NOTE: This is an update from the original story published on May, 12 2016. See original details below.

Last week a 400-pound male black bear suspected of biting an A.T. thru-hiker was euthanized by wildlife technicians in Great Smoky Mountains National.

Today, park officials are saying that the wrong bear was killed.

They know because DNA testing has confirmed that the bear that bit 49 year-old Bradley Veeder of Las Vegas, NV as he slept in his tent during an AT thru hike was indeed a different animal.

Today’s news comes after similar botching with bear euthanasia in recent years—another in the Smokies last summer, and one in Virginia’s Douthat State Park last August.

Dana Soehn is a spokeswoman for Great Smoky Mountains National Park. Shortly after the bear was put down she acknowledged the chance it could be the wrong animal.

“We recognized there is a risk of an uninvolved bear being euthanized while we wait for DNA confirmation,” she told the Asheville Citizen Times. “The decision to euthanize an animal of any kind, especially a bear, is never made lightly.”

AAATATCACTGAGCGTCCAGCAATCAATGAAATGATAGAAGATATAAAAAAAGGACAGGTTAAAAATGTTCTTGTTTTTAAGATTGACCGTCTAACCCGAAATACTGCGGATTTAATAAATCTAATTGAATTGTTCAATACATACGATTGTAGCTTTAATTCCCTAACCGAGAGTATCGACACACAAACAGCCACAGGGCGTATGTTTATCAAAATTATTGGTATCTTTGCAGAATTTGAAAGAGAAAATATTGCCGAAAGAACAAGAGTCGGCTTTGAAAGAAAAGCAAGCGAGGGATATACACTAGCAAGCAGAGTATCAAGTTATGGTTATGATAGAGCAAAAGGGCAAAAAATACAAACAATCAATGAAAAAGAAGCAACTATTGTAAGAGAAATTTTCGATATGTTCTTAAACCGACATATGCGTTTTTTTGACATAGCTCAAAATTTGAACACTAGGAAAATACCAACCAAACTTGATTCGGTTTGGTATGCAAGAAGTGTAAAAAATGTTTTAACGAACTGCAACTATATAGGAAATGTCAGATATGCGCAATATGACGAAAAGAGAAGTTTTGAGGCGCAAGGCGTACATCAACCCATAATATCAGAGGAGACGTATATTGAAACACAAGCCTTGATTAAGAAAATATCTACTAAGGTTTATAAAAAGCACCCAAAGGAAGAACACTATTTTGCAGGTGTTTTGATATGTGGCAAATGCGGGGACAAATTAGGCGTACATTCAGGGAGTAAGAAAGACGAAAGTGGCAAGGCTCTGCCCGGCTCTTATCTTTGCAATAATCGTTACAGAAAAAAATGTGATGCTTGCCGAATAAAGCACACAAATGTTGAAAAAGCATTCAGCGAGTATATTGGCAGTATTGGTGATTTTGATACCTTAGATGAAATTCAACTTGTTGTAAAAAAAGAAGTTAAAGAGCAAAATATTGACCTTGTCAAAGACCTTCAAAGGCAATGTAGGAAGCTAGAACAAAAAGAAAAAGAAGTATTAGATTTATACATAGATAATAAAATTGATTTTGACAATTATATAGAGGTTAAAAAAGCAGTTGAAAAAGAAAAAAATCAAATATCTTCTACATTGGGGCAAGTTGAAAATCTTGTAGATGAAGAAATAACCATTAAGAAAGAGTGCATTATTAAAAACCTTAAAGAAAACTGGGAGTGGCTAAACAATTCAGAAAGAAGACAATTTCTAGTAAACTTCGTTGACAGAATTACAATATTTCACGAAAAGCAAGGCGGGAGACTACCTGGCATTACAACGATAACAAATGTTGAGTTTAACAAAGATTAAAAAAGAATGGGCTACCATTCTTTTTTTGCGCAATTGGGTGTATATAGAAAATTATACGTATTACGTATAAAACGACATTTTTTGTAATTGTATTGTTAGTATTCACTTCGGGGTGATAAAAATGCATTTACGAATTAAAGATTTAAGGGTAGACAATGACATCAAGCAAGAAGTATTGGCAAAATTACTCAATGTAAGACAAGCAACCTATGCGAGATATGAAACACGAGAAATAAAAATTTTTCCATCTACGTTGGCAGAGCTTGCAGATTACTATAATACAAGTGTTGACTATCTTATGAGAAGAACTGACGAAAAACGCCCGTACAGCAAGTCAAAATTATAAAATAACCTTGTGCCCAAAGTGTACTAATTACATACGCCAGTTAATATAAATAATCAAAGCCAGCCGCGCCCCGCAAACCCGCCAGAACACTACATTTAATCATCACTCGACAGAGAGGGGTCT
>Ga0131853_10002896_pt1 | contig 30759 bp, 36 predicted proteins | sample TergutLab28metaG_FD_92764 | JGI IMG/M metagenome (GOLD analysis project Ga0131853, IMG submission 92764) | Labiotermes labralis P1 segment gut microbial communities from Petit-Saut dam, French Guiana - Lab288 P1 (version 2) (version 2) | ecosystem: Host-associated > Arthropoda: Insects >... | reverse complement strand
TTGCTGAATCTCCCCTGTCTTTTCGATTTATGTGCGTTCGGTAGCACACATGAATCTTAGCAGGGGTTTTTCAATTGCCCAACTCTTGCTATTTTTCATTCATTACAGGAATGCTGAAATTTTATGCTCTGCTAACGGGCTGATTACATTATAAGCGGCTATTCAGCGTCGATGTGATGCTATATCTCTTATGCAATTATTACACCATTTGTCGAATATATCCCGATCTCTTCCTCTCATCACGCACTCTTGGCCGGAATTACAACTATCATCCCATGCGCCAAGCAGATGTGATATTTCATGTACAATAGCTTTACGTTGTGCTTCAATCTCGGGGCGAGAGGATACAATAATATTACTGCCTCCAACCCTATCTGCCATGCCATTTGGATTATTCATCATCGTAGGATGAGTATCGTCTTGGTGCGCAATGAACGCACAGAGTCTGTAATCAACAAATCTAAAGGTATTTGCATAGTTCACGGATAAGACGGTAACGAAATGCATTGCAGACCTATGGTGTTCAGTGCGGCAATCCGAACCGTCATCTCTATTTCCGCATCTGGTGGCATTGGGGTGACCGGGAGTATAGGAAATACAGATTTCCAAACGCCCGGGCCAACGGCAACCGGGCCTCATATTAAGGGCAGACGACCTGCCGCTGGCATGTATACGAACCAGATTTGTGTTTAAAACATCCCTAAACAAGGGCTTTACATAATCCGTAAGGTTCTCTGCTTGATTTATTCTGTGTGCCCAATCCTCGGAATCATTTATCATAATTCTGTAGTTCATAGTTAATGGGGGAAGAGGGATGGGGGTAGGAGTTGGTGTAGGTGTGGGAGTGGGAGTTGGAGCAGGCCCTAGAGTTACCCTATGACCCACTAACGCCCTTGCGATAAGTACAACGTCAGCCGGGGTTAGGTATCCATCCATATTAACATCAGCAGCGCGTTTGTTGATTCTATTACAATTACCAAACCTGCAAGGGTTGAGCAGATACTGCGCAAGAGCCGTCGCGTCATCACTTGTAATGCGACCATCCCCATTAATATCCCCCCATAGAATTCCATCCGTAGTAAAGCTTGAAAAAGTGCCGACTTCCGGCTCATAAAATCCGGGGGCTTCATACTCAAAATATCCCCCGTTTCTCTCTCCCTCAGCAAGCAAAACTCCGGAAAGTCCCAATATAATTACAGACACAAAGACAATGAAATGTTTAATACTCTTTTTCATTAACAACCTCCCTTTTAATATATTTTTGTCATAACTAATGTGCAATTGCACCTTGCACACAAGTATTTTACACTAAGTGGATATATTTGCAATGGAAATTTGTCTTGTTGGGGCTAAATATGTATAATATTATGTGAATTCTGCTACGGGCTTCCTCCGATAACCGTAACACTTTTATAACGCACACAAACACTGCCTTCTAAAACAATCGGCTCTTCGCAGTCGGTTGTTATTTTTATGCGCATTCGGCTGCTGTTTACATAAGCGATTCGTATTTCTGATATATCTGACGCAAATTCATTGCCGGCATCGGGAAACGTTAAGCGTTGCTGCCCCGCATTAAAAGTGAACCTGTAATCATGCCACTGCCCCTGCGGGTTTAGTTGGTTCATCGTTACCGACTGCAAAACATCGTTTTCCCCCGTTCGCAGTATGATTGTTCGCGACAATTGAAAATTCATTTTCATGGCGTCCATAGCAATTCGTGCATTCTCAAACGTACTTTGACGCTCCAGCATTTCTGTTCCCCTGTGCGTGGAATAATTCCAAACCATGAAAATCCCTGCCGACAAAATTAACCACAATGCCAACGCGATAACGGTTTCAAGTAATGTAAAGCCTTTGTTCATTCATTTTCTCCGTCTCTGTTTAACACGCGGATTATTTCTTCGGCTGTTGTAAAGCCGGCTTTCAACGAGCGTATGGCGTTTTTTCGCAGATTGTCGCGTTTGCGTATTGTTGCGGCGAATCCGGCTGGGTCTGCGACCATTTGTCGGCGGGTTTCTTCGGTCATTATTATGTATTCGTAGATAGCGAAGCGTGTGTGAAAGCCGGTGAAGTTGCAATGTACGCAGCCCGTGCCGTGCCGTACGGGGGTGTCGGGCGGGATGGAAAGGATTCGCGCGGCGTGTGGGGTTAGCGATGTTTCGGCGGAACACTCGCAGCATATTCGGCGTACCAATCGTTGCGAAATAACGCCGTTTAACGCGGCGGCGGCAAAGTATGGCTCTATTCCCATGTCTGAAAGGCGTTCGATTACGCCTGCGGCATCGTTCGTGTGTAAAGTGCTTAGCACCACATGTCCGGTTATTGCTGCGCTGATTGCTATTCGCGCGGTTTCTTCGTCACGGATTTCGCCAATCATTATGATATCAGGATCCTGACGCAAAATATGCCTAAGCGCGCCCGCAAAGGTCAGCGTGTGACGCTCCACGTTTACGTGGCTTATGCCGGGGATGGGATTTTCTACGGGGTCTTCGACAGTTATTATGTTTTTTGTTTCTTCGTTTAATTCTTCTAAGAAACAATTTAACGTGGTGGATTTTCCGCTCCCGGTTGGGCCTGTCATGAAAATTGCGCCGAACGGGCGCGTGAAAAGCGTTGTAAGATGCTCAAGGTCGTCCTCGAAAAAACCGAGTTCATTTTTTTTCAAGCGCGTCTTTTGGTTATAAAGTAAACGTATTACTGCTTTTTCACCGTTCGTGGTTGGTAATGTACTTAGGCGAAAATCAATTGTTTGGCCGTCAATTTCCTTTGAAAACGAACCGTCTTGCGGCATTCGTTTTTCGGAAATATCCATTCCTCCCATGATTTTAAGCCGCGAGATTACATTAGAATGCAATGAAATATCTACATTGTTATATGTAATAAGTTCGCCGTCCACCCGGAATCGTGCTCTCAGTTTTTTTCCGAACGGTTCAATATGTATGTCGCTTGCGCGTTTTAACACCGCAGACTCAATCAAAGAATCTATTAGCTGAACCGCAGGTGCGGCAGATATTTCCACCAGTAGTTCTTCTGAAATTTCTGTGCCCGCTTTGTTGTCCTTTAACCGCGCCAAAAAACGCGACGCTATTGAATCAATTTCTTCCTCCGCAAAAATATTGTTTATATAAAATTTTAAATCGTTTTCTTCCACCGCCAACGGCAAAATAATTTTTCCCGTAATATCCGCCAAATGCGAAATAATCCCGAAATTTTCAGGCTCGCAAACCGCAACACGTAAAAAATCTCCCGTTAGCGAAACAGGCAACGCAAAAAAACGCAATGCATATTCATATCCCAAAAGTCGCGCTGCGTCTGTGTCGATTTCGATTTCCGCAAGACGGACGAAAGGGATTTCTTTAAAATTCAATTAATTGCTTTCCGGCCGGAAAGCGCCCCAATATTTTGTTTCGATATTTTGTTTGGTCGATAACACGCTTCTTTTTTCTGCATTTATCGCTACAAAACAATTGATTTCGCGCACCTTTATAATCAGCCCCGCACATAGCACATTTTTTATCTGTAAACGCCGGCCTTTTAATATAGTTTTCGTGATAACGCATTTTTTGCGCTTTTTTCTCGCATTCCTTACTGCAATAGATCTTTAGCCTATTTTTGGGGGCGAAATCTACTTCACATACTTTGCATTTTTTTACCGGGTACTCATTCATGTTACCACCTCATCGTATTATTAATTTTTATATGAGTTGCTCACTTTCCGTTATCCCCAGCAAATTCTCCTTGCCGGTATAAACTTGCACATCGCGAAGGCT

According to Soehn the decision to kill the bear was based largely on the it’s size and gender—both of which were consistent with eye witness descriptions of the animal—as well as an injury on its canine tooth that was likely sustained during the attack.

In a recent news release park officials said that wildlife biologists attempted to radio collar the 400-pound male before it was euthanized, but the collar would not fit around its neck.

ORINGINAL STORY: A backcountry shelter in the Great Smoky Mountains National Park is closed today after an Appalachian Trail thru-hiker was reportedly bitten by a black bear as he slept in the area on Tuesday night.

According to park spokesperson Dana Soehn, the hiker—a 49 year-old Bradley Veeder of Las Vegas, NV—sustained minor injuries to his lower leg before he was finally able to scare the bear away.

Soehn said the bear returned after the initial attack and ransacked two empty tents, one of which was Veeder’s, as he and other hikers sought refuge in the now-closed Spence Field Backcountry Shelter.

Veeder was transported out of the backcountry this morning by horse to Blount Memorial Hospital where he was treated and released.

Last June a sixteen year-old camper was attacked by a black bear in the Hazel Creek section of the Smoky Mountains National Park at backcountry campsite 84.

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